Item: Josh Marshall, at Talking Points Memo, has been doing some heavy lifting in the background information department.  He reminds us that the Russians aren’t playing from a position of strength; they aren’t the power they once were, and shouldn’t be perceived as the Cold Warriors of Old. This doesn’t mean we can dismiss their “asymmetrical” activities in American elections, but we should be clear about their capacity to do major harm.  They are engaged in trolling operations; and in “news” operations.  And, yes, as Marshall outlines it, there is a Putin-Trump connection.  What does make all this interesting is that both Putin and Trump are operating from positions of weakness, rather than strength; Putin in a declining economic power and Trump in a declining political position.

Item: The Manafort Issue is no less intriguing. CNN reports that the Trump Campaign chair received funds from the former Ukrainian regime, now under investigation for corruption. According to the NYT:

“And Mr. Manafort’s presence remains elsewhere here in the capital, where government investigators examining secret records have found his name, as well as companies he sought business with, as they try to untangle a corrupt network they say was used to loot Ukrainian assets and influence elections during the administration of Mr. Manafort’s main client, former President Viktor F. Yanukovych.

Handwritten ledgers show $12.7 million in undisclosed cash payments designated for Mr. Manafort from Mr. Yanukovych’s pro-Russian political party from 2007 to 2012, according to Ukraine’s newly formed National Anti-Corruption Bureau. Investigators assert that the disbursements were part of an illegal off-the-books system whose recipients also included election officials.”

Manafort’s response has been varied.  He’s denied that any such transactions took place (Vanity Fair) and tried to shake off the allegations by saying that some donations to the Clinton Foundations were equally shady. (Politifact)  However, Mr. Manafort’s allegations of corruption were not substantiated with any actual evidence. [Politifact] This leaves us with an uncomfortable bit of circumlocution from Mr. Manafort — “I didn’t do it, but if I did what the Clinton’s did was worse.” This is not a very strong argument.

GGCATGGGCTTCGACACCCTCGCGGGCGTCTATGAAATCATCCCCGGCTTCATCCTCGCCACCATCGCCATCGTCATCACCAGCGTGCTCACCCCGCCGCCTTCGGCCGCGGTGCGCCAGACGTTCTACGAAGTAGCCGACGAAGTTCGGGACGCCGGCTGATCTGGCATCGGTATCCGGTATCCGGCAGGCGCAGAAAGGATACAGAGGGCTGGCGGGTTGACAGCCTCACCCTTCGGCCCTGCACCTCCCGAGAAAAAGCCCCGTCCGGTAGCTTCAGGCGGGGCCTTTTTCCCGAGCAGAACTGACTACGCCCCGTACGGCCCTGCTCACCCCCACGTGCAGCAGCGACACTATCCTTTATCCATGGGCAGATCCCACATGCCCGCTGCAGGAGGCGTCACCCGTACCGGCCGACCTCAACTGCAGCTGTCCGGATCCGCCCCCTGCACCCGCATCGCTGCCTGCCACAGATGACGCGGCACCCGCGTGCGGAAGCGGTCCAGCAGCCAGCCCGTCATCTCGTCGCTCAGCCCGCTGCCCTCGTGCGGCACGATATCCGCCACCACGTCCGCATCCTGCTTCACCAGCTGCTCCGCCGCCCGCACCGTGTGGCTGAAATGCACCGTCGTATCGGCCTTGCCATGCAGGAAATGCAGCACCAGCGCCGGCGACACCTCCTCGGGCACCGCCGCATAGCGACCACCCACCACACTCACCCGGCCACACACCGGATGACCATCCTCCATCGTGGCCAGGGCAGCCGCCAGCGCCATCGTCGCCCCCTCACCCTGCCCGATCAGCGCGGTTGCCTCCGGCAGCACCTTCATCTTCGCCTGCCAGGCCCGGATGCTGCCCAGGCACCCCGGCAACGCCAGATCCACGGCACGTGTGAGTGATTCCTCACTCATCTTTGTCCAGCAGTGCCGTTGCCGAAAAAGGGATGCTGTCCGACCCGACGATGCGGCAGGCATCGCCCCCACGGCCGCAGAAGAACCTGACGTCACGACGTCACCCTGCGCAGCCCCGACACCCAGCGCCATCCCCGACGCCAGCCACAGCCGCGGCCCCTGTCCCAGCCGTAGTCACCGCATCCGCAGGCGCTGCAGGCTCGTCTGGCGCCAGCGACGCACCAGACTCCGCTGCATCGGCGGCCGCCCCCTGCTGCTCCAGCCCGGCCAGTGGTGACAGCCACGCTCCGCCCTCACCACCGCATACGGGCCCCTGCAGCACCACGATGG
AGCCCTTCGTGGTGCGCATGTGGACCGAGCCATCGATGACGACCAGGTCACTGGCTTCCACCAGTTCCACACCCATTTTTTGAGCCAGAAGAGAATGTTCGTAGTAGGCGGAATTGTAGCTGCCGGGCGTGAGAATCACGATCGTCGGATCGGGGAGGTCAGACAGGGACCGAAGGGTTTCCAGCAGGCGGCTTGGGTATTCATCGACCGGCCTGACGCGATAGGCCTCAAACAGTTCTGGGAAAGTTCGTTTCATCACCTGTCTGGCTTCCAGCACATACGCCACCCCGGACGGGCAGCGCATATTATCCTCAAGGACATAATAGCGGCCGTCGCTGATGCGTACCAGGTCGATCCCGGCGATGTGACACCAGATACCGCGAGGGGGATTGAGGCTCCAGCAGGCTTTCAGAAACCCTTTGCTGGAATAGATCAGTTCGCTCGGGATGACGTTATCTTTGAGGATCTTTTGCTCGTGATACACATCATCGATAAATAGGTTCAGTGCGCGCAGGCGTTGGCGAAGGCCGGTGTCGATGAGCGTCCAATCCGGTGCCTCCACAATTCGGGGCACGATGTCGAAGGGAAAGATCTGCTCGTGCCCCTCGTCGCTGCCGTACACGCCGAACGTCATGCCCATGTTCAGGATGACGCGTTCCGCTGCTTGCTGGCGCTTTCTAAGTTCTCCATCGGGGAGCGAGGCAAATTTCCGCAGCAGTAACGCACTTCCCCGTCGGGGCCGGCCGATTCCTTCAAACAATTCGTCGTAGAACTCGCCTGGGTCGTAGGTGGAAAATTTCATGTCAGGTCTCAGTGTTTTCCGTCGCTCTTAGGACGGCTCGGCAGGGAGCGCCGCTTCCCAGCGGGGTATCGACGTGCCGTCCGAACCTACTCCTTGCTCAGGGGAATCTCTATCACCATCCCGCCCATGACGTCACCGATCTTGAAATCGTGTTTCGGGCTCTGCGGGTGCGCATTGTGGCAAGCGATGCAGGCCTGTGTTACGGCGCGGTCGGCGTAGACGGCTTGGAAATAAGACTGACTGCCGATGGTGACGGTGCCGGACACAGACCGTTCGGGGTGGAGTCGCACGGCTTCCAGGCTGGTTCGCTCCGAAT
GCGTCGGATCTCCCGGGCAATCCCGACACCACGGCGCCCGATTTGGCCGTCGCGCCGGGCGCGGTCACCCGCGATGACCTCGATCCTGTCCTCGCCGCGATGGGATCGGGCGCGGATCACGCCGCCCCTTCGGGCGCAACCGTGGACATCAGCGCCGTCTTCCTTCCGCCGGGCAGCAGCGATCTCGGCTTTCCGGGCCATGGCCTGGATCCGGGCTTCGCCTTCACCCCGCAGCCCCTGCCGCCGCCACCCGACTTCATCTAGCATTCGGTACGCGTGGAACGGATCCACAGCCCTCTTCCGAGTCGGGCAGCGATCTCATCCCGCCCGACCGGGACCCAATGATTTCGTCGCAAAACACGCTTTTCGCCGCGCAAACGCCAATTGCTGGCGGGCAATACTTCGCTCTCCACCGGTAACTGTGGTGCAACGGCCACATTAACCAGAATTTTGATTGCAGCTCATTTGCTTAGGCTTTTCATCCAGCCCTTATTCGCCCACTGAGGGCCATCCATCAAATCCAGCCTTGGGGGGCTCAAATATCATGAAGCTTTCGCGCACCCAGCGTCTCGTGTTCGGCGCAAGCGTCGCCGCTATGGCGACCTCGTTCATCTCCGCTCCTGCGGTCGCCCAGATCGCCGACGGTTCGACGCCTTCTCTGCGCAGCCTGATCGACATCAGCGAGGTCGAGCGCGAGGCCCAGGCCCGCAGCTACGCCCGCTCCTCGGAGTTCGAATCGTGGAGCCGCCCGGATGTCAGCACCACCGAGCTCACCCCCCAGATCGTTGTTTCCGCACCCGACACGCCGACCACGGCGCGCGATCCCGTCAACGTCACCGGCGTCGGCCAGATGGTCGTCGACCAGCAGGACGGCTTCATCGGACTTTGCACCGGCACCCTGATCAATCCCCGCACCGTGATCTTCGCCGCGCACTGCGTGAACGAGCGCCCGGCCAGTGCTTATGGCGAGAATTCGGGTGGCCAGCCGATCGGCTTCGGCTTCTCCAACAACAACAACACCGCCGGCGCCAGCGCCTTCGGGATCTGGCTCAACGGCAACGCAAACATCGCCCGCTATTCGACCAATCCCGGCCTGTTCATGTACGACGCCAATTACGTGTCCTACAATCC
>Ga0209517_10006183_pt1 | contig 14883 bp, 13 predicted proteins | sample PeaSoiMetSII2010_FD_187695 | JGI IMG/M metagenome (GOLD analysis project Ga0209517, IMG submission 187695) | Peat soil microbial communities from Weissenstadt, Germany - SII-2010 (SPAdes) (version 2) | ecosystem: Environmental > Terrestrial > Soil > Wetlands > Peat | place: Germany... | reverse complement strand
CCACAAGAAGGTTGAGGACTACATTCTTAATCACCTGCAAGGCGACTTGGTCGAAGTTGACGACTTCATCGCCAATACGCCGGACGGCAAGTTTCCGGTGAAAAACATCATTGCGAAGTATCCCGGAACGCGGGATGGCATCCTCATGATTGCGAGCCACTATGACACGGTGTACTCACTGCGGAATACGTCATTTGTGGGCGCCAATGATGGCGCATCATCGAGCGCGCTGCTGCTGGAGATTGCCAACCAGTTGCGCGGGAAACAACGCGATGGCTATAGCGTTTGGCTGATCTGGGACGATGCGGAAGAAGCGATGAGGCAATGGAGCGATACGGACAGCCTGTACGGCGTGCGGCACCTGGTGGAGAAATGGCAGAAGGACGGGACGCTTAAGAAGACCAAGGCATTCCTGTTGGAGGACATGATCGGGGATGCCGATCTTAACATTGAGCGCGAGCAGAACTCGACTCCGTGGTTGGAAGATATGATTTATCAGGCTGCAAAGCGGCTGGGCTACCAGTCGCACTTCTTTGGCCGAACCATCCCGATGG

Item:  The matter of the DNC hack.  That the hack came from Russian sponsored sources is no longer a matter of debate – it did.  We should get used to titles like Fancy Bear and Cozy Bear in relation to the hack job. The first round of released information was enough to thoroughly embarrass the DNC, but the second round may be the most deleterious.  The hacking was more widespread than previously thought, and the DCCC information was both leaked and used – according to Minority Leader Pelosi:

“The California lawmaker was responding to the latest hacking incident, into the House Democratic campaign arm, the Democratic Congressional Campaign Committee, which on Friday night published members’ personal cell phone numbers and some private email addresses.”

Democratic lawmakers received obscene calls and texts. Pelosi advised members to change their phone numbers, and they were also advised on another concern, “One major concern are the emails sent to the members or the staff could include website links with malware or phishing attempts to steal identities or financial information. Congressional security officials have warned members and staff not to click on websites they are not familiar with.” [CNN]  Now, we’re getting into some truly nasty territory. It could be argued that the Trump Campaign has outsourced the Dirty Tricks Department to the Russians?

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Filed under corruption, Foreign Policy, Republicans

Trump: Even Truthiness Doesn’t Matter

Al ZarqawiThe man in the photo above is the founder of ISIS (Daesh).  And then there’s this from the latest round of Trump0matic Rhetoric:

“In the wide-ranging phone interview (with CNBC), Trump insisted that President Barack Obama “absolutely” founded ISIS. He also discussed economic issues, including regulation and infrastructure spending.

Asked about them, he doubled down and said “[Obama] was the founder of ISIS absolutely, the way he removed our troops. … I call them co-founders,” he added, referring to his Democratic presidential opponent, Hillary Clinton.”

I know full well that correcting Trumpisms is like shoveling sand up hill, but at least we don’t have to reside in the land of utter stupidity and ignorance.  Let’s focus on “the way he removed our troops.” Obama removed our forces based on the SOFA agreed to by George W. Bush.

December 14, 2008: